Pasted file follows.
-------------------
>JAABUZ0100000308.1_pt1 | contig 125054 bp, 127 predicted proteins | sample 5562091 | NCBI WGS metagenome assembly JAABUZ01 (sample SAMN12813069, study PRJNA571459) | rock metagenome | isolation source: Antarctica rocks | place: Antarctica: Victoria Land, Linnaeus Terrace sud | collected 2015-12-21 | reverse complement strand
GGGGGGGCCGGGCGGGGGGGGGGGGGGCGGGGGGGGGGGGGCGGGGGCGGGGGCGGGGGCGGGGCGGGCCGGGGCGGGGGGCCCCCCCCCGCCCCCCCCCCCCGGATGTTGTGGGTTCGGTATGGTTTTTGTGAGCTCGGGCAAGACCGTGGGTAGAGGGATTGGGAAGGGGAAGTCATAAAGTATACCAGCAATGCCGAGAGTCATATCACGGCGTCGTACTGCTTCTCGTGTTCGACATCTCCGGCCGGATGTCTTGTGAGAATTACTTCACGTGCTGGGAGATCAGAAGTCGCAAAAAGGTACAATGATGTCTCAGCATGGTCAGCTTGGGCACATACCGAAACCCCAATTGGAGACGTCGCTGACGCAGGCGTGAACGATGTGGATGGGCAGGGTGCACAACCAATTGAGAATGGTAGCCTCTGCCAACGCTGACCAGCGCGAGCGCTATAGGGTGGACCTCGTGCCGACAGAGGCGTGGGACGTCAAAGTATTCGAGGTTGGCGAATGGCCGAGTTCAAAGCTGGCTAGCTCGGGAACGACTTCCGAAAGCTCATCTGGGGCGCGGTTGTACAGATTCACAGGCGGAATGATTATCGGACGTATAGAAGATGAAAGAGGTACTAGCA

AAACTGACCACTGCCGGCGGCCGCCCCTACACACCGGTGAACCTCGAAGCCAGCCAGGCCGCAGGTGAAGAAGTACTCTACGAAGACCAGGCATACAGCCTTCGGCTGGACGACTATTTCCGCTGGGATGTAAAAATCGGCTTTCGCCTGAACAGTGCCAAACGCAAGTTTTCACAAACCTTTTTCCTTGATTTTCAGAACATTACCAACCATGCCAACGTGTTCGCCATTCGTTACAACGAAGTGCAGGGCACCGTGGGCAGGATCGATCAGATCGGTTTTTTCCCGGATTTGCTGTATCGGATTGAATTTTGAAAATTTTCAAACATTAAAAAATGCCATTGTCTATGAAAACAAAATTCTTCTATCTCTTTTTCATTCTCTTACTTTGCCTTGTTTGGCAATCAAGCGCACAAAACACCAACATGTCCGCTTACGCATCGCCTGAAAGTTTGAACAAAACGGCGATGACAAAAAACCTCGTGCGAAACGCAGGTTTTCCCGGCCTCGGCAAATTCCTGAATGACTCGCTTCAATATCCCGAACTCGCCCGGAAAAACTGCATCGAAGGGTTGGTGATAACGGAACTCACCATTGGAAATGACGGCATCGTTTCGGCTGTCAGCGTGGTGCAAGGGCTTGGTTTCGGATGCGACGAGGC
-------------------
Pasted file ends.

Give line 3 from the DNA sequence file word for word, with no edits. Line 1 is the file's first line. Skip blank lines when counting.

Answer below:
AAACTGACCACTGCCGGCGGCCGCCCCTACACACCGGTGAACCTCGAAGCCAGCCAGGCCGCAGGTGAAGAAGTACTCTACGAAGACCAGGCATACAGCCTTCGGCTGGACGACTATTTCCGCTGGGATGTAAAAATCGGCTTTCGCCTGAACAGTGCCAAACGCAAGTTTTCACAAACCTTTTTCCTTGATTTTCAGAACATTACCAACCATGCCAACGTGTTCGCCATTCGTTACAACGAAGTGCAGGGCACCGTGGGCAGGATCGATCAGATCGGTTTTTTCCCGGATTTGCTGTATCGGATTGAATTTTGAAAATTTTCAAACATTAAAAAATGCCATTGTCTATGAAAACAAAATTCTTCTATCTCTTTTTCATTCTCTTACTTTGCCTTGTTTGGCAATCAAGCGCACAAAACACCAACATGTCCGCTTACGCATCGCCTGAAAGTTTGAACAAAACGGCGATGACAAAAAACCTCGTGCGAAACGCAGGTTTTCCCGGCCTCGGCAAATTCCTGAATGACTCGCTTCAATATCCCGAACTCGCCCGGAAAAACTGCATCGAAGGGTTGGTGATAACGGAACTCACCATTGGAAATGACGGCATCGTTTCGGCTGTCAGCGTGGTGCAAGGGCTTGGTTTCGGATGCGACGAGGC